"The question is one of great intricacy, and of such delicacy, that I should almost fear to speak to it, but that my respect for this Honorable House enjoins it; because, though it specifically mentions only political effects, yet it intimates no allusion to the nature of the office itself. Of the religious uses, or present necessity, of such a creation I cannot be a judge, and therefore can say nothing to it; and, unless I knew both the circumstances and object of the creation, it would be impossible for me to conjecture in what way they could affect the peace of the country. May I say, without offence, that I wish any other time had been chosen for it? A surmise has gone forth of an intention in this Government to force our religion upon the consciences of the people in India, who are subjected to the authority of the Company. It has pervaded every one of the three Establishments of Bengal, Fort St. George, and Bombay, and has unhappily impressed itself with peculiar force upon the minds of our Native Infantry, the men on whom we must depend, in the last resort, for our protection against any disturbances, which might be the effect of such surmises. Much would depend upon the temper, conduct, and demeanour of the person devoted to that sacred office. I dare not say all that is in my mind on this subject; but it is one of great hazard.
And thus expressing his fears, the fine old man stood there,
* We ought to write sate. The accommodation of a chair was offered to Mr. Hastings, then in his eighty-first year; and it is on record, that the motion to afford him a seat, whilst delivering his evidence, was received with one of the loudest bursts of acclamation ever heard in the House. His own account of his examination is to be found in a letter addressed to Sir (then Mr.) Charles D'Oyley.
the embodiment of public opinion, as it was in India some twenty years before. Another Governor-General followed him ; he spoke also, according to the light that was in him-but how different that light! Lord Teignmouth came forward, as the representative of a more enlightened era, laughing to scorn all these vague fears and idle apprehensions. The Committee seemed to know the kind of man they had to deal with, and assailed him at starting by putting an extreme case: "Would it be consistent with the security of the British empire in India, that Missionaries should preach publicly, with a view to the conversion of the native Indians, that Mahomet is an impostor, or should speak in opprobrious terms of the Brahmins, or their religious 'rites ?" To this, of course, Lord Teignmouth replied, that there might be danger in such indiscretion; but that no one contemplated the conversion of the natives of India by such means; and when, soon afterwards, the question was put, "Is your Lordship aware that an opinion prevails in India, that it is the intention of the British Government to take means to convert the natives of the country to the Christian religion?" he answered, without a moment's hesitation, " I never heard it, or suspected it." One would have thought that there was little need after this to put the case hypothetically; but the witness was presently asked whether, allowing such an opinion to exist. among the natives, the appearance of a Bishop on the stage would not increase the danger. "I should think," said Lord Teignmouth, "it would be viewed with perfect indifference." Determined to work the hypothesis a little more, the Committee asked him whether, "were the Hindús possessed with an idea, that we had an intention of changing their religion and converting them into Christians, it would be attended with any bad consequences at all?" "I will expatiate a little in my answer to that question," said Lord Teignmouth; and he then delivered himself of the following explanation, the admirable good sense of which is not to be surpassed by anything to be found in the entire mass of evidence, elicited, throughout the enquiry, upon all points of the Company's Charter:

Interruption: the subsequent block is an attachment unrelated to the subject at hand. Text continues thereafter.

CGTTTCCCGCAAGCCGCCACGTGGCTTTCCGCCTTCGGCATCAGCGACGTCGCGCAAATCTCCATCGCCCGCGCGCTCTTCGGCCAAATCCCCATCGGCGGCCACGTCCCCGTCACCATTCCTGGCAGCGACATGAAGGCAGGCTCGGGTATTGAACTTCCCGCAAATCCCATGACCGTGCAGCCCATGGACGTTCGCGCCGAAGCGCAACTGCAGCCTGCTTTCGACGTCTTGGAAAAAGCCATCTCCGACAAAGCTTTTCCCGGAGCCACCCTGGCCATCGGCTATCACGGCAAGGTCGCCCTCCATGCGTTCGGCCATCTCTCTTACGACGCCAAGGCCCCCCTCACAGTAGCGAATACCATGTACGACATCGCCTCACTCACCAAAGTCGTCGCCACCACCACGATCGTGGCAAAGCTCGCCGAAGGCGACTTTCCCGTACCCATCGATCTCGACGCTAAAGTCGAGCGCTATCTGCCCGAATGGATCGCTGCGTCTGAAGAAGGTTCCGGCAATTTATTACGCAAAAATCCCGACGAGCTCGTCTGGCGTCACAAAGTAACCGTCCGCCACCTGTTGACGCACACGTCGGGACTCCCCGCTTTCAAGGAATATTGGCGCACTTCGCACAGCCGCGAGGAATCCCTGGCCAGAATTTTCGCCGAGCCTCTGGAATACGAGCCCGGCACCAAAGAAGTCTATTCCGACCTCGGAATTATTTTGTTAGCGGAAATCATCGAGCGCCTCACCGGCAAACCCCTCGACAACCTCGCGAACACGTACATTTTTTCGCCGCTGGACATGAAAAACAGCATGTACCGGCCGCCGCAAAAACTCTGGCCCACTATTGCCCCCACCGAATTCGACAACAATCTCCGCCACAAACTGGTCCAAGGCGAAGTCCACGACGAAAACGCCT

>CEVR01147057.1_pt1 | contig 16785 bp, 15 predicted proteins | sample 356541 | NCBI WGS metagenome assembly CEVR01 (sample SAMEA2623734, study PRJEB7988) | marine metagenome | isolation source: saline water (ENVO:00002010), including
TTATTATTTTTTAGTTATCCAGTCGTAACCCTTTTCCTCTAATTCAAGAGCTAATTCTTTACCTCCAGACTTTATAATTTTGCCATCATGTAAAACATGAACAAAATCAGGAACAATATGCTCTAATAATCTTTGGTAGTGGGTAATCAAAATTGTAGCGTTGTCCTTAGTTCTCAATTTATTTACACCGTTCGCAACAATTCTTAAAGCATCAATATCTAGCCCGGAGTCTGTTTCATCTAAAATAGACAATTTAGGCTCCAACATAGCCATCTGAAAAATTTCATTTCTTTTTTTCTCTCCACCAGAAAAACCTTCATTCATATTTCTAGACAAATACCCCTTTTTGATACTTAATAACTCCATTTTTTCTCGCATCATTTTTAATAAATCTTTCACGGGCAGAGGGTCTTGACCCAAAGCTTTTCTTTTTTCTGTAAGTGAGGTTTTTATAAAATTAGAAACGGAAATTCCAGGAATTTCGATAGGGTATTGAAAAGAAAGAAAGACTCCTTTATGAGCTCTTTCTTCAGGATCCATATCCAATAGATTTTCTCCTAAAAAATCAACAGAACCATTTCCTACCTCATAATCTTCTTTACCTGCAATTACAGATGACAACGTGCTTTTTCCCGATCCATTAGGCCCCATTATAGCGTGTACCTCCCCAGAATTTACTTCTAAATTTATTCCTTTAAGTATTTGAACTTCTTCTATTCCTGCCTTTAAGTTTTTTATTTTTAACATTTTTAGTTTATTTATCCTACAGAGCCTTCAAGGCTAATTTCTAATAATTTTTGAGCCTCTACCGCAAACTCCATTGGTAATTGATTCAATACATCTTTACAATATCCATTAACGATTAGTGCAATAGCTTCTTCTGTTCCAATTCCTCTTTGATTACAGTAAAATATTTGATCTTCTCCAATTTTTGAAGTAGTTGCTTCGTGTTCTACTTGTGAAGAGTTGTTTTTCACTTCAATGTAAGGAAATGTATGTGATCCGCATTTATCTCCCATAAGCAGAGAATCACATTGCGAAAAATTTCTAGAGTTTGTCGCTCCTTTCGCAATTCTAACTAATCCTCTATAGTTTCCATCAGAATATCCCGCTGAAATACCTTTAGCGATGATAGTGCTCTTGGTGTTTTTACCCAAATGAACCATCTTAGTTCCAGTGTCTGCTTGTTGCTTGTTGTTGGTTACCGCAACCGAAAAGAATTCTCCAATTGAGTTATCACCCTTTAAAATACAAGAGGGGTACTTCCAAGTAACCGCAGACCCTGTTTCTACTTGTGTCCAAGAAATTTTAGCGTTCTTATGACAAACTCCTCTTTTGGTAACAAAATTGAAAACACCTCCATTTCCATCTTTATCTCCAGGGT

"Both the Hindús and Muhammedans, subject to the British Government in India, have had the experience of some years, that, in all the public acts of that Government, every attention has been paid to their prejudices,
"By the Commons," he said, "I was under examination between three and four hours; and when I was ordered to withdraw, and was retiring, all the members, by one simultaneous impulse, rose, with their heads uncovered, and stood in silence, till I passed the door of their chamber."-The Duke of Gloucester took him, in his carriage, to the House of Lords, sate with him in the outer room till he was called in to be examined, conducted him to the chamber, and subsequently re-conveyed him home again. Gleig's Life of Warren Hastings.